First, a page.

Late deciders propelled Scott to mayoral primary win, data show
Baltimore’s primary drew a high turnout and some interesting results
Above: A masked Brandon Scott talks to a voter in front of Edmondson High School on the day of the primary. (Fern Shen)
Young voters and late deciders delivered the Democratic mayoral nomination to City Council President Brandon Scott.
That’s according to Ben Smith’s analysis of an exit poll (of 400 registered Democrats who voted in the June 2 primary) conducted by the Democratic consulting group, Tidemore, where he is a partner.
His analysis includes some revealing tidbits:
• City Council President nominee Nick Mosby, whose wife is the well-known Baltimore State’s Attorney Marilyn Mosby, did very well with women. “His voters being comprised 66% of women puts him just behind Comptroller Joan Pratt (67%) and former Mayor Sheila Dixon (69%) for having the most woman-centric coalition of any citywide candidate.”
• The difference in racial breakdown for the two top mayoral candidates was striking. Dixon voters in the Tidemore poll were 93% Black and 7% White. Scott’s were 63% Black and 37% White.
• For the mayoral candidates trailing them, the racial breakdowns were mirror opposites: Thiru Vignarajah’s were 69% Black and 31% White, while Mary Miller’s were 33% Black and 67% White.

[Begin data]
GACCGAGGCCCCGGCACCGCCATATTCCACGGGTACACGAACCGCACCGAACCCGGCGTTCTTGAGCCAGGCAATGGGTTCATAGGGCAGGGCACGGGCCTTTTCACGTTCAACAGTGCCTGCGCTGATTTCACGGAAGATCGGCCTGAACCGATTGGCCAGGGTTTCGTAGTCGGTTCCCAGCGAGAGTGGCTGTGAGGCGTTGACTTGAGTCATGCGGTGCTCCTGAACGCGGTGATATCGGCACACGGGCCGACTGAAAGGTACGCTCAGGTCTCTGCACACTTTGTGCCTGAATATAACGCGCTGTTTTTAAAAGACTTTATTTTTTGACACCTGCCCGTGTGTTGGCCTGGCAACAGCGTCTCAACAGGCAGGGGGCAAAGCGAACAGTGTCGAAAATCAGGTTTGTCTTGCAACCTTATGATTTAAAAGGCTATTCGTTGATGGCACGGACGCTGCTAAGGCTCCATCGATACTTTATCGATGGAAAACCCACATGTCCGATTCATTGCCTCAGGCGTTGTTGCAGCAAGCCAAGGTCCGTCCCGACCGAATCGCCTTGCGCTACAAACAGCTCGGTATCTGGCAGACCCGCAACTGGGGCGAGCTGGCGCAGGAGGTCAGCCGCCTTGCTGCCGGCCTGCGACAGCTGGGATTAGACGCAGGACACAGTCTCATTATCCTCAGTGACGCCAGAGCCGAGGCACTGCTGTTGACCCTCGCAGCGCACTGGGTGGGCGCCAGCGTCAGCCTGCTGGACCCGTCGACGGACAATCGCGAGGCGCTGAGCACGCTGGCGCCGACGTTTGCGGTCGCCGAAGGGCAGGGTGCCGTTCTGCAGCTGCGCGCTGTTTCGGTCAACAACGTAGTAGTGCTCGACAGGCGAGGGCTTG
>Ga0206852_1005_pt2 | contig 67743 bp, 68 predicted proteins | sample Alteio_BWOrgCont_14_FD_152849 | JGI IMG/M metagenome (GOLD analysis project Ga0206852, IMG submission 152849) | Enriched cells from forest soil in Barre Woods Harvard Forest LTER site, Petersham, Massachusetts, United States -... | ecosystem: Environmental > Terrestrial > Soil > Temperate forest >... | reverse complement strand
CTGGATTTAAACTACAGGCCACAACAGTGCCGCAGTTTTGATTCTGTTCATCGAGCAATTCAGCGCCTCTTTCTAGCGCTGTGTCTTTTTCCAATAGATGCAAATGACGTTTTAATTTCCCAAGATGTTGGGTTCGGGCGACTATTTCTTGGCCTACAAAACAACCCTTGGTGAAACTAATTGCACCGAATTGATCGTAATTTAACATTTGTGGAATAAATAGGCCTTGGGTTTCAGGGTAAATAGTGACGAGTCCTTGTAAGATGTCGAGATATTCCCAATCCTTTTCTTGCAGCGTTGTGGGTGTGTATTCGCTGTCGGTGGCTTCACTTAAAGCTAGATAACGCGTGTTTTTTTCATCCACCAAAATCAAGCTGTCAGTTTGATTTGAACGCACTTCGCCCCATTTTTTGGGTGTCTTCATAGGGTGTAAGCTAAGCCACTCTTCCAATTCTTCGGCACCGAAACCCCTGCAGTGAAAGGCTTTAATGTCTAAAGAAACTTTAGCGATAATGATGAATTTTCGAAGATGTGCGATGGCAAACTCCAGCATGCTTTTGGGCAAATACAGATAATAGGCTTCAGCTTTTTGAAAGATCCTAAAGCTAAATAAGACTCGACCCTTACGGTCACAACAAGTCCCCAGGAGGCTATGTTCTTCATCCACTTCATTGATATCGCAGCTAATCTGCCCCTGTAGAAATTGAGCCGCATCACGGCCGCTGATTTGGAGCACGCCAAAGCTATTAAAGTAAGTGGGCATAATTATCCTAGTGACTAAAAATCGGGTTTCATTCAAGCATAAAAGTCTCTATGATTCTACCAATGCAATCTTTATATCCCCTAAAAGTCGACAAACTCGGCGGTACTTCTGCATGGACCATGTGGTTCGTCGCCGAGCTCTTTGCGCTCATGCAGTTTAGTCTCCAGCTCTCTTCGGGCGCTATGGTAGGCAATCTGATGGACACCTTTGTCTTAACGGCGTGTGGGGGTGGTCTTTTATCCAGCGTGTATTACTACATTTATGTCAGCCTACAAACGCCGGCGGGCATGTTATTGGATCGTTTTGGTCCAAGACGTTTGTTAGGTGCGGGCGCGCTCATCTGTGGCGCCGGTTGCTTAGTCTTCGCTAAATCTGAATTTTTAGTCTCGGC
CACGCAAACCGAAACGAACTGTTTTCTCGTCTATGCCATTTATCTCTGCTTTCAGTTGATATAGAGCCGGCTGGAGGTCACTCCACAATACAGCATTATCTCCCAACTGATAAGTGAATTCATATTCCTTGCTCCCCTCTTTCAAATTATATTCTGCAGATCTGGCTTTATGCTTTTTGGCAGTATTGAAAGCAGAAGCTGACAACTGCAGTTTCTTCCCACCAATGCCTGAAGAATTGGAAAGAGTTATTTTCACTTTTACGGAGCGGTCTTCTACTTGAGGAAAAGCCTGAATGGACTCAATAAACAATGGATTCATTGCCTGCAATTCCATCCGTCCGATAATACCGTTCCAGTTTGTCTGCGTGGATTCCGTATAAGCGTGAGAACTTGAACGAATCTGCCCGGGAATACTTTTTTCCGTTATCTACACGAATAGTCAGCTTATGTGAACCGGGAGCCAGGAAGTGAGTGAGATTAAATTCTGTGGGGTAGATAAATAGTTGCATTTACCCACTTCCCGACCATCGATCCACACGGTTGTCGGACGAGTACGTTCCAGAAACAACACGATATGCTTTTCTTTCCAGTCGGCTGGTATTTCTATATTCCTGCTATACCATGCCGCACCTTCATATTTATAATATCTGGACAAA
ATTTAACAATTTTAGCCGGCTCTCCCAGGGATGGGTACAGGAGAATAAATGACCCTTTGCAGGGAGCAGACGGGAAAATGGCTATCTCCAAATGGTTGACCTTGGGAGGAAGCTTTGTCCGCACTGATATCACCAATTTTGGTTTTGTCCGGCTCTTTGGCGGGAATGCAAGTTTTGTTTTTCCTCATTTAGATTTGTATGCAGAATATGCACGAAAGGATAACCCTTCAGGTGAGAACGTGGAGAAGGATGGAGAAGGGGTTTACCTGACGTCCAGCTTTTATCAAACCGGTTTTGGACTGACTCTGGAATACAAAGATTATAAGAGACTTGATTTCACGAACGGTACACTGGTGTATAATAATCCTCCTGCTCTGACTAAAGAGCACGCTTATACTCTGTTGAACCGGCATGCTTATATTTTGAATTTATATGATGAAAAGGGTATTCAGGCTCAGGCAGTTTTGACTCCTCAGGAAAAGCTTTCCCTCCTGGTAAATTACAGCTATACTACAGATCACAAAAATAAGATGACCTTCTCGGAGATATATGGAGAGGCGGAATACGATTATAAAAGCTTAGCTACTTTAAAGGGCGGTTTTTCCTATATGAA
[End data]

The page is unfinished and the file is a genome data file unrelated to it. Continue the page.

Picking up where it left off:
Final Two Weeks
Turnout, timing and age were the highlights of the exit poll’s results, its author concludes.
The poll showed that increased turnout among voters under 50 tilted the scale toward Scott – and voters who waited until the end to decide on a candidate overwhelmingly chose him.
Scott also performed better than the other candidates across demographics.
“I’d argue strongly that the story of Scott’s victory is one of younger voters making their voices heard,” Smith wrote on Medium. “It is no exaggeration to say he won the election in the final two weeks of campaigning. It should also be noted that Dixon received the least support from late deciders of any of the top-tier candidates.”
“Dixon received the least support from late deciders of any of the top-tier candidates” – Ben Smith.
More people voted in Baltimore’s first mostly mail-in election than in the 2016 primary, and many were young voters.
In 2016, 60% of the electorate was over 50, but this year that number was down to 56%.
Smith suggests that may have been enough to tip the scales away from Dixon, who performed best with women and Black voters but suffered from single-digit support among young white voters.
In other words, Dixon’s supporters were with her all the way, but she wasn’t able to expand her coalition, according to Smith.
EDITOR’S NOTE: Smith was the executive director of the Maryland Democratic Party from December 2018 until January 2020. The Scott campaign paid Tidemore for consulting. Other candidates for whom Tidemore worked in this election cycle include Councilman Bill Henry, who unseated incumbent Comptroller Joan Pratt, and Council members Shannon Sneed, Ryan Dorsey and Kristerfer Burnett.
Read Smith’s column here.